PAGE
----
Document Type


Date of Original Version






Since COVID-19 emerged, over 514 million COVID-19 cases and 6 million COVID-19-related deaths have been reported worldwide. Older persons receiving home health care often have co-morbidities that require advanced medical care, and are at risk of becoming severely ill or dying from COVID-19. In Sweden, over 10,000 COVID-19-related deaths have been reported among persons receiving municipal home health and social care. Home health care professionals have been working with the patients most at risk if infected. Most research has focused on the experiences of professionals in hospitals and assistant nurses in a home care setting. It is therefore valuable to study the experiences of the registered nurses and physicians working in home health care during the COVID-19 pandemic to learn lessons to inform future work.


A thematic qualitative study design using a semi-structured interview guide.


The health care professionals experienced being forced into changed ways of working, which disrupted building and maintaining relationships with other health care professionals, and interrupted home health care. The health care professionals described being forced into digital and phone communication instead of in-person meetings, which negatively influenced the quality of care. The COVID-19 pandemic brought worry about illness for the health care professionals, including worrying about infecting patients, co-workers, and themselves, as well as worry about upholding the provision of health care because of increasing sick leave. The health care professionals felt powerless in the face of their patients’ declining health. They also faced worry and guilt from the patients’ next of kin.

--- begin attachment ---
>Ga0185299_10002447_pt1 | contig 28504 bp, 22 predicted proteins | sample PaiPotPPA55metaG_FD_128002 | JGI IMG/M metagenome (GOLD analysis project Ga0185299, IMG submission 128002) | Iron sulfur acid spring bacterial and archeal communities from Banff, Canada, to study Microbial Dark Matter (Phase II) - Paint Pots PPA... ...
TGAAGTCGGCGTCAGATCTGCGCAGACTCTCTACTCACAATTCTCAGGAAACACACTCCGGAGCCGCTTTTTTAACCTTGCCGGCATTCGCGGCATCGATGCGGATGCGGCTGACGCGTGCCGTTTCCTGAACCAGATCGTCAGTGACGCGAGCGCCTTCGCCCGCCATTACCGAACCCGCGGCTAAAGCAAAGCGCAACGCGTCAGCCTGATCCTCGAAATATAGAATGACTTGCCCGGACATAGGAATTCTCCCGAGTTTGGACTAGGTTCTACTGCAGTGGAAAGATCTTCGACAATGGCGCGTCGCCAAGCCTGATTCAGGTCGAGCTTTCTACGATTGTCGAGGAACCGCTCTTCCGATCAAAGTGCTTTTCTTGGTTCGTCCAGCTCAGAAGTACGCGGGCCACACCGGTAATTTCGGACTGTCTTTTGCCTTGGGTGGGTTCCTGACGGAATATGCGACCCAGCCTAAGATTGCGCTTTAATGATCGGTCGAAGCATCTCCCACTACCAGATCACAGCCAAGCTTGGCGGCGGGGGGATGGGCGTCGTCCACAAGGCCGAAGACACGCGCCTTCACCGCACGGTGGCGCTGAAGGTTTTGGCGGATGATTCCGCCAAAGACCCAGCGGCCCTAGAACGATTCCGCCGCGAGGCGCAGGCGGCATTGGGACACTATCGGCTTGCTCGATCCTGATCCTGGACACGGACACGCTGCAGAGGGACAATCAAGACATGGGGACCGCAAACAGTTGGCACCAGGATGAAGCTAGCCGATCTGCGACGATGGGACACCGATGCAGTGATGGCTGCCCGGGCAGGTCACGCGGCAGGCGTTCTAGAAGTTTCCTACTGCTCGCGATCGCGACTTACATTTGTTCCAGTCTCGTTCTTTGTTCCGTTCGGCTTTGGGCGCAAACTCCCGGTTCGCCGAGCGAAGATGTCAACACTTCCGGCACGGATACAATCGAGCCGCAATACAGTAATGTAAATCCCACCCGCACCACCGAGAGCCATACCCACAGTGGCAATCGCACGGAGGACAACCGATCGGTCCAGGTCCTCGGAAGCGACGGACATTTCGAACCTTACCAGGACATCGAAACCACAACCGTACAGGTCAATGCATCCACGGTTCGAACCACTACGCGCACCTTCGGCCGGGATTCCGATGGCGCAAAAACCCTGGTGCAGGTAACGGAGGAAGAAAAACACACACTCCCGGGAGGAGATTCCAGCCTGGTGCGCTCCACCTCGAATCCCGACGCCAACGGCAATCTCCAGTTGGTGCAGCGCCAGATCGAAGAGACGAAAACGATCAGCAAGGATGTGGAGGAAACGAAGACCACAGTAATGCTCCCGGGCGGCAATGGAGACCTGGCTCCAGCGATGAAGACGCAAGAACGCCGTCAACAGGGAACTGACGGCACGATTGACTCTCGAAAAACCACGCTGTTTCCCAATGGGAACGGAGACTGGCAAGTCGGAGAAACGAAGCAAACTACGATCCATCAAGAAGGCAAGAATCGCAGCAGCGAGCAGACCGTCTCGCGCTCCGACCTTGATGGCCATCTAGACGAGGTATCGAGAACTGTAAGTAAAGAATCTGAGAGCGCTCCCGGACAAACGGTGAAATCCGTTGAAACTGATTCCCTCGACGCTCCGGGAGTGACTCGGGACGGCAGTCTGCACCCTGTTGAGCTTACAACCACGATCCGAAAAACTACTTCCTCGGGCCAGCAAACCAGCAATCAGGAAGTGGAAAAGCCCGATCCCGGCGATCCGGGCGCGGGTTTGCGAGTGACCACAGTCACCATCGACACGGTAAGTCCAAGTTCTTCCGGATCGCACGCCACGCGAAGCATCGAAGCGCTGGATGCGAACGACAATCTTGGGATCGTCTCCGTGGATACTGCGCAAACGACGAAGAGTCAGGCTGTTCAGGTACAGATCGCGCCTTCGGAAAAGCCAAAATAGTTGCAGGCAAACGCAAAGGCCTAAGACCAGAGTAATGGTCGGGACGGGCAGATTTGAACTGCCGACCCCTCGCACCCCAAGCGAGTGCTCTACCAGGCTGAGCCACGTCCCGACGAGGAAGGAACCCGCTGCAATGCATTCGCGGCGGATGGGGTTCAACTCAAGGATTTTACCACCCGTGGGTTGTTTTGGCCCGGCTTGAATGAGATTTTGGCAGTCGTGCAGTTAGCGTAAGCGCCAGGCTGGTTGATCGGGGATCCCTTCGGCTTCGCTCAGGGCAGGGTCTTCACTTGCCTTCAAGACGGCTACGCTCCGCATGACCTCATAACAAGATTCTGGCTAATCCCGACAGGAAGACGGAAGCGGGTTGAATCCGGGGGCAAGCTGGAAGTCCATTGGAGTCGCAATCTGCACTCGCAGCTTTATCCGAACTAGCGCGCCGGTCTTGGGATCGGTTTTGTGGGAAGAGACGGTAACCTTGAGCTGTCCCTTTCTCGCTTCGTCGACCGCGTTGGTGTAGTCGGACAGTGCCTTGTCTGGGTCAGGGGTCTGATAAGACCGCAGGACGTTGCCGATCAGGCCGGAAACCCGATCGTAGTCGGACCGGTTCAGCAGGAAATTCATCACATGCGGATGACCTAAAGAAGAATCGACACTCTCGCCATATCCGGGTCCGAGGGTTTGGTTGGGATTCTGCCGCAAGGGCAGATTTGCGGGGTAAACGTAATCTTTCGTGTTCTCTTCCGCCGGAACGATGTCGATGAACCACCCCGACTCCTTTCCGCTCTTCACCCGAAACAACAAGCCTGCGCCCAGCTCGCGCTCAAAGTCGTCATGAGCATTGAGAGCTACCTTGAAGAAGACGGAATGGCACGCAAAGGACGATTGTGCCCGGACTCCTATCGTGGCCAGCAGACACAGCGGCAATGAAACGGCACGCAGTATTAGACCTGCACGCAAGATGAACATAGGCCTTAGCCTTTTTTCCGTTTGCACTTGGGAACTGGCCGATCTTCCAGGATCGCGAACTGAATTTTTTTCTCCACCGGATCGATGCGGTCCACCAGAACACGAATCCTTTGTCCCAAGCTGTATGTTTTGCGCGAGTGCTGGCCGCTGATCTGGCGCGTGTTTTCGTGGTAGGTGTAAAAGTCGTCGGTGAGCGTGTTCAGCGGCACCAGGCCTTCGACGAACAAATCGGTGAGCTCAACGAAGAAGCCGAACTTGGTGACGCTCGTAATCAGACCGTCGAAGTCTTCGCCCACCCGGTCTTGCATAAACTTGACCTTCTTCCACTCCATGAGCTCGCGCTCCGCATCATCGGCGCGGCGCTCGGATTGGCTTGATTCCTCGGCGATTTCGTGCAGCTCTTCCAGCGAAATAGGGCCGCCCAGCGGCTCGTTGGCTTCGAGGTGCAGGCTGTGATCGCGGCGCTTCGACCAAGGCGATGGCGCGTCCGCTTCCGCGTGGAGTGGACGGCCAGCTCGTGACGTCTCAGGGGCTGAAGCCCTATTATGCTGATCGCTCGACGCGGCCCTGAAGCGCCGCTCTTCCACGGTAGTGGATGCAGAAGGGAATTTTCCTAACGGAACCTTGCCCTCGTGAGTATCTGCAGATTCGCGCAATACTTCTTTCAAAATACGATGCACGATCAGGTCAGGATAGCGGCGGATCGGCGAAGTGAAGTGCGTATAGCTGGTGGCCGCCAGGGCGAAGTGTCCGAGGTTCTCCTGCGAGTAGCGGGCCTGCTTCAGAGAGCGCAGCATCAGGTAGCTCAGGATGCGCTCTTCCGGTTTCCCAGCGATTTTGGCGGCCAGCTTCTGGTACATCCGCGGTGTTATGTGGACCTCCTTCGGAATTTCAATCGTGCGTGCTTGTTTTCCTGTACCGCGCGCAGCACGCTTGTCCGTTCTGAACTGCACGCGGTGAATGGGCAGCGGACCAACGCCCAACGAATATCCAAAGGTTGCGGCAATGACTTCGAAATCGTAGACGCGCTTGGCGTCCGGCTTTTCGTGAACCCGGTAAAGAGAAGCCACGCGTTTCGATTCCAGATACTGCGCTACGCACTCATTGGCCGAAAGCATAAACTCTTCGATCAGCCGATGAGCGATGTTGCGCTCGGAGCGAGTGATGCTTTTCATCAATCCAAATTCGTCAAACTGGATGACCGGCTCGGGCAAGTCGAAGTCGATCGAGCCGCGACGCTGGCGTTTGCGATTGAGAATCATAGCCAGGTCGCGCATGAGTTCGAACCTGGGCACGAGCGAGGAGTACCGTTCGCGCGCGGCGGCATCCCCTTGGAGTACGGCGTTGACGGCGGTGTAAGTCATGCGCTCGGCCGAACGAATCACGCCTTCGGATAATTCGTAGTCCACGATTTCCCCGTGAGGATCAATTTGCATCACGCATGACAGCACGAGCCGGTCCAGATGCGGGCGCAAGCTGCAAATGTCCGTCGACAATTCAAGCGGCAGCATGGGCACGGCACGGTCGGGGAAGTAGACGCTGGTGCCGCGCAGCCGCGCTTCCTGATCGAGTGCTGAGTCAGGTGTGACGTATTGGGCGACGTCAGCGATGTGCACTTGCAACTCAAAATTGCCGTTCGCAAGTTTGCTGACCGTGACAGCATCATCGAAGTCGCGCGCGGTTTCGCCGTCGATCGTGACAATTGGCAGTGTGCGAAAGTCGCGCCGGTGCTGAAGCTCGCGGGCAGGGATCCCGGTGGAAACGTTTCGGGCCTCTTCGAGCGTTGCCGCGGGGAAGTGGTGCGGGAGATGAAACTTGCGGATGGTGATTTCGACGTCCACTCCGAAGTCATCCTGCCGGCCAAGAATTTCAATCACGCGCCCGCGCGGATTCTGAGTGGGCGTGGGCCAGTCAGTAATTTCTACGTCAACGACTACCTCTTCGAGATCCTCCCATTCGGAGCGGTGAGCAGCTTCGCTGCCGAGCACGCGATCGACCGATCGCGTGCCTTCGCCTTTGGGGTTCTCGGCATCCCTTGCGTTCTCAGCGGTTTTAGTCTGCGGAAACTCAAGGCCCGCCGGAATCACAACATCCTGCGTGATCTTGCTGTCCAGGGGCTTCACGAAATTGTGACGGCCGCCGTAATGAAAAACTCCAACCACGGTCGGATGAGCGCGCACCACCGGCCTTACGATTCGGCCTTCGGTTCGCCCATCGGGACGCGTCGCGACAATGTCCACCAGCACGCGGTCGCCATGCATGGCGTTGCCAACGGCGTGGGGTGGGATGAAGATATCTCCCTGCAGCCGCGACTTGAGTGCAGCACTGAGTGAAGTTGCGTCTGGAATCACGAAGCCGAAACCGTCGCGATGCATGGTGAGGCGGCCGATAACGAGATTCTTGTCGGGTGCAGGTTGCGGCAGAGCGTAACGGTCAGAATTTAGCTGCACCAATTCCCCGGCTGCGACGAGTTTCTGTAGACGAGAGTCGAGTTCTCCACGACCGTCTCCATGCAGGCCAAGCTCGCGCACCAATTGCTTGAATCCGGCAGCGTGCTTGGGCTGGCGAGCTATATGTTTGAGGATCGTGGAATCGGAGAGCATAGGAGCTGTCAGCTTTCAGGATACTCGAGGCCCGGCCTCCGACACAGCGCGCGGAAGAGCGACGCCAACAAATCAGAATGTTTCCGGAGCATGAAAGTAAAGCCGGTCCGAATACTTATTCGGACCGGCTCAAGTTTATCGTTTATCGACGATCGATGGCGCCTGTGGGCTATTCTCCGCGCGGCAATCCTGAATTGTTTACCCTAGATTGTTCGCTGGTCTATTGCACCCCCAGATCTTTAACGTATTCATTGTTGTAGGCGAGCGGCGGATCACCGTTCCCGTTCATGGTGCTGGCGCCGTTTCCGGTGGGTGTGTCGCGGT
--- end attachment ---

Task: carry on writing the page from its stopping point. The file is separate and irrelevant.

Home health care professionals have faced the COVID-19 pandemic while working across organizational borders, caring for older patients who have been isolated during the pandemic and trying to prevent declining health and feelings of isolation. Due to the forced use of digital and phone communication instead of in-person visits, the home health care professionals experienced a reduction in the patients’ quality of care and difficulty maintaining good communication between the professions.

Publication Title, e.g., Journal

BMC Primary Care



Creative Commons License

Creative Commons License
This work is licensed under a Creative Commons Attribution 4.0 License.